Prerequisite – Domain Name Server
Mapping a domain name to an IP Address is known as Name-Address Resolution. The Domain Name Server (DNS) Resolver performs this operation by consulting name servers.
In order to find a particular DNS the requesting host place it’s query to the Local DNS Server with a mapping request. If it has the information, the resolver is satisfied else the resolver is referred to other servers or other servers are asked to provide the information. After the resolver, gets the response, it checks whether the response is correct or not. If the response is correct, the response is passed to the process that requested it, else the name query fails.
A resolution can be of two types – iterative and recursive.
- Recursive Resolution –
Here, client requires the Local Server to give either the requested mapping or an error message. A DNS Query is generated by the application program to the resolver to fetch the destination IP Address. The Query is then forward to the local DNS Server. If it knows the IP Address, it sends a response to the resolver. Assuming, it does not know the IP Address, it sends the query to the root name server.
The root name server contains information of about at least one server of Top Level Domain. The query is then sent to the respective Top-Level Domain server. If it contains the mapping, the response is sent back to the root server and then to host’s local server. If it doesn’t contain the mapping, it should contain the IP Address of destination’s local DNS Server. The local DNS server knows the destination host’s IP Address. The information is then sent back to the top-level domain server, then to the root server and then to the host’s Local DNS Server and finally to the host.
- Iterative Resolution –
The main difference between iterative and recursive resolution is that, here each server that does not know the mapping sends the IP Address of the next server to the one requested it. Here, client allows the server to return the best answer it can give as a match or as a referral. A DNS Query is generated by the application program to the resolver to fetch the destination IP Address. The Query is then forward to the local DNS Server. Assuming, it does not know the IP Address, it sends the query to the root name server.
The root name server returns the IP Address of the Top-Level Domain Server to the Local Server. The Top-Level Domain server is contacted by Local Server and it returns either the IP of the destination host or its local DNS Server. If it returns the server’s address, then by contacting the destination’s Local DNS Server, we get the IP Address of the destination host. The response/mapping is then passed from host’s local DNS server to the resolver and then finally to the host.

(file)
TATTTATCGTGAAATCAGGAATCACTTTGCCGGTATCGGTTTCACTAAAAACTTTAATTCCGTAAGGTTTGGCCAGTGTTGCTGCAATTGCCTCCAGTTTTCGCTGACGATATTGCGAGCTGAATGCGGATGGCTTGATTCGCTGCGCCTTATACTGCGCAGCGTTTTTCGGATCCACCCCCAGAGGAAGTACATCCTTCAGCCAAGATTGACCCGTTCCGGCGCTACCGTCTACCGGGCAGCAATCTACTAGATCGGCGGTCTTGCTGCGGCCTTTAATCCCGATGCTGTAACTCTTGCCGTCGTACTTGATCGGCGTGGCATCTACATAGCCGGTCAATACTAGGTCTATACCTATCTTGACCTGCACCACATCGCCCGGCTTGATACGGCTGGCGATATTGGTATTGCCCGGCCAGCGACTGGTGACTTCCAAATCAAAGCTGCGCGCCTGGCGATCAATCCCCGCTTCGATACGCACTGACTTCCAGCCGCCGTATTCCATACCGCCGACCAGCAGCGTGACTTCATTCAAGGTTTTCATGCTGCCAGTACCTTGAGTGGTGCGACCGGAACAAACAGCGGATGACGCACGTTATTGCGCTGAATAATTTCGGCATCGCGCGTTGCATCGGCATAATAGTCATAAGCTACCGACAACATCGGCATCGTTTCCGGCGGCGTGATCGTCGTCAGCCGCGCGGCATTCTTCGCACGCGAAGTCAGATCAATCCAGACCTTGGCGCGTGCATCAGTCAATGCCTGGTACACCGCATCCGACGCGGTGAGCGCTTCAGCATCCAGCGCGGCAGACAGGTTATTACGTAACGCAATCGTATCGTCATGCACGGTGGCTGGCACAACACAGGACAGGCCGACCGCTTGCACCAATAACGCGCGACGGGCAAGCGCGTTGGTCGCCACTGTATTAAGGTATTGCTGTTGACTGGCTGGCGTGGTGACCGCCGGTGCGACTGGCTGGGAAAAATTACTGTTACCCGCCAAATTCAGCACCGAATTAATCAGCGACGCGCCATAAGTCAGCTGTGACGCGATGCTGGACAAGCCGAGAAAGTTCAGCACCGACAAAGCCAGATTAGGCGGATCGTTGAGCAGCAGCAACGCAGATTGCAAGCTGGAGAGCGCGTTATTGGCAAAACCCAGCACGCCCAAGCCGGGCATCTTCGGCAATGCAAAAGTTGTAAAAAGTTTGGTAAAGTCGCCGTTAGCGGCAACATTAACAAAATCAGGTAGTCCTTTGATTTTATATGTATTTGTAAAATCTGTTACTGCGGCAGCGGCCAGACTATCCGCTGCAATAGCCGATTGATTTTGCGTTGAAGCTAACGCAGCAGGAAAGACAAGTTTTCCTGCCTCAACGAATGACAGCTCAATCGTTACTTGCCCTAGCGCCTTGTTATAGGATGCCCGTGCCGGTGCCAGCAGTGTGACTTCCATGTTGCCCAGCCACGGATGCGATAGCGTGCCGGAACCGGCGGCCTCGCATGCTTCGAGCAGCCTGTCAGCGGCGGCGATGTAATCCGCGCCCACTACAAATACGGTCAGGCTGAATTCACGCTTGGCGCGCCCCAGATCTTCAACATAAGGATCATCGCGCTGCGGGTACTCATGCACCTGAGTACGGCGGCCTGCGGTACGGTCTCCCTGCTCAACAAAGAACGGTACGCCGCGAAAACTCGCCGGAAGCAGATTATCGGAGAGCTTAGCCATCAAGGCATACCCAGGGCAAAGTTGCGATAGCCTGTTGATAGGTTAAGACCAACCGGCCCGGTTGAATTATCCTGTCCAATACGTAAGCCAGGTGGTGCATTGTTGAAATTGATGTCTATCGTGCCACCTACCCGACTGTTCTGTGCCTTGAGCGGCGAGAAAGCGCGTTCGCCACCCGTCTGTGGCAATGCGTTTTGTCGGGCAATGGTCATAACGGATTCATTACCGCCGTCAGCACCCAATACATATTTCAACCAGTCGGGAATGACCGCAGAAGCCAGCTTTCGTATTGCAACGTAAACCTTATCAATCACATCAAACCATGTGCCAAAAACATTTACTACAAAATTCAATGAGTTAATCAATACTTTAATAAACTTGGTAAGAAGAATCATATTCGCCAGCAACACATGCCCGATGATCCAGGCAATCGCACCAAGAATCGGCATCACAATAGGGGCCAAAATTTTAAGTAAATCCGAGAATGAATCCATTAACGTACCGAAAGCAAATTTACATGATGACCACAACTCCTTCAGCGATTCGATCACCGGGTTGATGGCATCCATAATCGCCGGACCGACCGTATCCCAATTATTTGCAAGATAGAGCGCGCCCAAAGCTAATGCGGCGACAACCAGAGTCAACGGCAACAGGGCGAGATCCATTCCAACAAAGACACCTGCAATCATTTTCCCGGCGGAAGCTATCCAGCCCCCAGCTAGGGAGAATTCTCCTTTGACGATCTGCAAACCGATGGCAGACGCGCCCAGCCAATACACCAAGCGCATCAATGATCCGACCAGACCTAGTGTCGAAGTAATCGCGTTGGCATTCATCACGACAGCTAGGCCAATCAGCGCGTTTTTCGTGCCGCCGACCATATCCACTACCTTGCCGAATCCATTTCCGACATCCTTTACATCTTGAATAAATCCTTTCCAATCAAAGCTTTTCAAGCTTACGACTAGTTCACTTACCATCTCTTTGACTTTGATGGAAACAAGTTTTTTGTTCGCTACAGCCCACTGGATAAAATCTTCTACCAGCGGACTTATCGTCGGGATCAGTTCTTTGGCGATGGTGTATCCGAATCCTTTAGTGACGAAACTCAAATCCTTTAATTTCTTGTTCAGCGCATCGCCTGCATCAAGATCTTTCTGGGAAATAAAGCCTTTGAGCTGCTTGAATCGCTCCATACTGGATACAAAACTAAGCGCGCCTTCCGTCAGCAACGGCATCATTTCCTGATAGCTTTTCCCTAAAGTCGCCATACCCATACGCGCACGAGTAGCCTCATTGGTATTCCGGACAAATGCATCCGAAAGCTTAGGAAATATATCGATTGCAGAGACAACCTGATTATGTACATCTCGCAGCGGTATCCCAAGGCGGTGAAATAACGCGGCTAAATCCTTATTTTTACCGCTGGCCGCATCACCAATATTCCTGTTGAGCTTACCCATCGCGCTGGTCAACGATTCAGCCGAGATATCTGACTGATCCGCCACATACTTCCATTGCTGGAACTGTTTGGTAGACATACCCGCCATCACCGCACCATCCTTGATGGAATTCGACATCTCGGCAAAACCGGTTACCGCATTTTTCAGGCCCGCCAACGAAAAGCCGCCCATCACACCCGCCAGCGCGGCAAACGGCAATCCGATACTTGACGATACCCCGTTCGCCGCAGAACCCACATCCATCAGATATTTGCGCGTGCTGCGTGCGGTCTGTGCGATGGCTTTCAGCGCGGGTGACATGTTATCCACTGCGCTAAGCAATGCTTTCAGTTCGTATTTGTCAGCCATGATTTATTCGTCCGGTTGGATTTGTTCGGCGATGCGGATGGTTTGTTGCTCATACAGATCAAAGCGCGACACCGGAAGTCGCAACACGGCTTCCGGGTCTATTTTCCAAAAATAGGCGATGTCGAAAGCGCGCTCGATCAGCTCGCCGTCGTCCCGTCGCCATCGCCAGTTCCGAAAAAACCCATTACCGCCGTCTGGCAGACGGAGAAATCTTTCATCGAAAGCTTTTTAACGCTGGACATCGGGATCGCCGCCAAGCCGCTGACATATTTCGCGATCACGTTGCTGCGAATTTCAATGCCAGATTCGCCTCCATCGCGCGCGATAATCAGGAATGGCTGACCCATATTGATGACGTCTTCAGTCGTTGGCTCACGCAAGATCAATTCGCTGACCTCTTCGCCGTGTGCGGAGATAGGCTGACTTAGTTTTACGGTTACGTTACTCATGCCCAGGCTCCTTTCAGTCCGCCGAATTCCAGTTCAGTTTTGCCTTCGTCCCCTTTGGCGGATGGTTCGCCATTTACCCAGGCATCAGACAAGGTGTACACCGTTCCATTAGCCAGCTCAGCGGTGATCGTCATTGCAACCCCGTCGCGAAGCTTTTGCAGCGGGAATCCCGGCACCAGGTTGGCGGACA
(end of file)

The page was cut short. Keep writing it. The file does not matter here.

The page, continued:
Caching Mechanism –
In both iterative and recursive resolution, after a server asks a mapping request from another server, it receives the response and it stores this information in the Cache memory before sending it to the client. This is done to lower the search time it takes for a server to check the IP Address in its Database. So, from the next time, if a request comes to the server, it first checks its cache memory and tries to resolve the request. The response is marked as Unauthoritative to inform the client that the response is from Cache. The only way caching can be problematic is when server caches the mapping for a long time and the mapping gets outdated. However, there are techniques to resolve this like using TTL.
- How Address Resolution Protocol (ARP) works?
- Domain Name Server (DNS) in Application Layer
- How DHCP server dynamically assigns IP address to a host?
- Collision Domain and Broadcast Domain in Computer Network
- Difference Between Network Address Translation (NAT) and Port Address Translation (PAT)
- Method resolution order in Python Inheritance
- Difference between MAC Address and IP Address
- Domain Relational Calculus in DBMS
- Domain Key Normal Form in DBMS
- Creating custom domain name instead of localhost in Ubuntu
- Introduction of Active Directory Domain Services
- Classless Inter Domain Routing (CIDR)
- TCP and UDP server using select
- Three address code in Compiler
- Network Address Translation (NAT)
If you like GeeksforGeeks and would like to contribute, you can also write an article using contribute.geeksforgeeks.org or mail your article to firstname.lastname@example.org. See your article appearing on the GeeksforGeeks main page and help other Geeks.
Please Improve this article if you find anything incorrect by clicking on the "Improve Article" button below.